Time to get our road planning priorities right [%new%]
News Credit- Garima Singh
As the new Tender SURE (Specifications for Urban Road Engineering) roads are taking shape on St Marks Road, Cunningham road, Museum Road, etc, there has been two kinds of criticisms i.e. first, about how long it is taking to execute leading to slow movement of traffic on these roads and more importantly, secondly, the motor vehicle lanes have shrunk.
The construction challenges are aplenty – new underground utilities (storm water drain, water, sewerage, power) need to be laid while leaving the existing infrastructure in place and the acute monsoons till last week has affected the speed of work. Further, one has to ensure that existing trees are preserved and this requires re-routing the planned utilities.
Moving on to the shrinking of road width for motorists, uniform lanes along the entire road length will result in relatively faster movement even with multi-modes of transport like autos, two-wheelers and four-wheelers. Currently, the extra road width is used to go out of lane and re-enter it when the road width crunches. This is hugely inefficient and slows down those drivers who are following lane discipline.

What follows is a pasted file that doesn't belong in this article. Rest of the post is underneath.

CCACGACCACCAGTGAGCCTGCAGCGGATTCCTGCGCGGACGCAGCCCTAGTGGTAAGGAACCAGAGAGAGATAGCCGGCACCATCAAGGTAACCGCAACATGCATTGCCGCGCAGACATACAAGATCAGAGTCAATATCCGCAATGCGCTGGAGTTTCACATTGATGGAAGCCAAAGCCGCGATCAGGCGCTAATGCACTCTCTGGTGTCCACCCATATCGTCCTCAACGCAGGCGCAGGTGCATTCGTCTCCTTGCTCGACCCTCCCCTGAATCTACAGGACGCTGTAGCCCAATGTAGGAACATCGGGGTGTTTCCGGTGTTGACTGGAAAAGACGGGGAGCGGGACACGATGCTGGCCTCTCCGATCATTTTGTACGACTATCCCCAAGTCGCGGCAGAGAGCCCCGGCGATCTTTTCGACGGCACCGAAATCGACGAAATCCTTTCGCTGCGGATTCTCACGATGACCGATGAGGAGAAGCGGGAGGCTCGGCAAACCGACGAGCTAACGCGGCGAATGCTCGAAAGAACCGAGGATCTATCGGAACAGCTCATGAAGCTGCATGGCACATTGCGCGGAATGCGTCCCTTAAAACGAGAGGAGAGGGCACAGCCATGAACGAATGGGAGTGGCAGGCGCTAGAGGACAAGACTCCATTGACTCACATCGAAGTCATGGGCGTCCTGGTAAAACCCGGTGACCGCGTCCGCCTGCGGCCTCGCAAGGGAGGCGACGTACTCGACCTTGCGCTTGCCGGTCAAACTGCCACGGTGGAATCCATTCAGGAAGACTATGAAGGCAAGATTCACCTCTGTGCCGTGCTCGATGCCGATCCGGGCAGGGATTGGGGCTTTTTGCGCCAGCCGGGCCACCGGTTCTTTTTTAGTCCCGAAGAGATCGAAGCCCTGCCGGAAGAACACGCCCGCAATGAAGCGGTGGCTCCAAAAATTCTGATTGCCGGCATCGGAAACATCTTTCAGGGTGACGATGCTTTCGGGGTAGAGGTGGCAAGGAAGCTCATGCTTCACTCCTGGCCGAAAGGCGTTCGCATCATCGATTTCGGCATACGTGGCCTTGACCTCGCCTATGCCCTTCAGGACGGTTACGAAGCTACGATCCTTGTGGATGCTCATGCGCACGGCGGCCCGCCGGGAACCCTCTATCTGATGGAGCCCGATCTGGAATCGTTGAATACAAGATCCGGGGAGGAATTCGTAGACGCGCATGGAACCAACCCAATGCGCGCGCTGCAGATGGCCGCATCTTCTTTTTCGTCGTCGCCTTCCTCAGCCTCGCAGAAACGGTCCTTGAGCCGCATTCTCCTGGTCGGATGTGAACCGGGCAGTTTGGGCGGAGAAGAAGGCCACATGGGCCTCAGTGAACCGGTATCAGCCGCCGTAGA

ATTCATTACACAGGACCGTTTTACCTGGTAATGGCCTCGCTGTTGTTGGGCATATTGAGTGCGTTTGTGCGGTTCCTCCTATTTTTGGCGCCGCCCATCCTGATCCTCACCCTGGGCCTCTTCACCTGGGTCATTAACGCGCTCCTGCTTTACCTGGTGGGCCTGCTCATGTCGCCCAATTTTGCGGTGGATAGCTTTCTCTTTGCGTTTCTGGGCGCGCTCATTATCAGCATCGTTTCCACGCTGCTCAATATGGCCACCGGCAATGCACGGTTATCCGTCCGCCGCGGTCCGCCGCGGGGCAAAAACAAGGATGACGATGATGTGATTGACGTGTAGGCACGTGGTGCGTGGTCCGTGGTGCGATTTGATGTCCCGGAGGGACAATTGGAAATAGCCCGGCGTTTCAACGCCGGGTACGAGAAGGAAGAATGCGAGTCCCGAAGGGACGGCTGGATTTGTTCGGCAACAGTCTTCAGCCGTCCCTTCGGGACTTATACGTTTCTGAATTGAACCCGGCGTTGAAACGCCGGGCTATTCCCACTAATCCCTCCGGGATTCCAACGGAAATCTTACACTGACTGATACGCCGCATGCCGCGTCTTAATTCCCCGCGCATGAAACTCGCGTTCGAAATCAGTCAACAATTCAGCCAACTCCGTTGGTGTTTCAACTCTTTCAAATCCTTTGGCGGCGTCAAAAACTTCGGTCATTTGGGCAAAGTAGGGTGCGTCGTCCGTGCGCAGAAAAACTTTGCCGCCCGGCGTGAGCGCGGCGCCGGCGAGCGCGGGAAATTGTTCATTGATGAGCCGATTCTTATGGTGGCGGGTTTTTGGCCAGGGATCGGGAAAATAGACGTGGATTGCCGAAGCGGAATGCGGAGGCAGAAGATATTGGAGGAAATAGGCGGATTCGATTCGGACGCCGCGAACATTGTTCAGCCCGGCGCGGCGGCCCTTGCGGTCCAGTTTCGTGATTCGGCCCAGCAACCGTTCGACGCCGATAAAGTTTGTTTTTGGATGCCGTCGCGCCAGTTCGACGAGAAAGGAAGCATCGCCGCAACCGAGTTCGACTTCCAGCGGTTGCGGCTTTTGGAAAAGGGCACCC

Critical Analysis: Government authorities across cities pay lip service to the cause of citizens who walk on the streets but do little for them. Nothing about the city planning is planned around the walker and often, they walk on the road at the mercy of motorists.
The pedestrian is at the heart of the plan under Tender SURE. They are followed by provisioning for cycles, public transport and lastly motorised private vehicles. More importantly, efficiently-planned public transport is necessary as the essential mode for sustainable mobility over time – Bangalore will have no long-term traffic solution without serious, effective investments in public transport.
It’s time we started preparing for the future in a sustainable mobility built around walkers, cyclists and public transport. For too long these three have got step-children treatment. It’s time to set our priorities right and uniform motorist road lanes is a first step towards a mobile Bangalore.
 V. Ravichandar, Time to get our road planning priorities right, The Times of India, (October 20, 2014).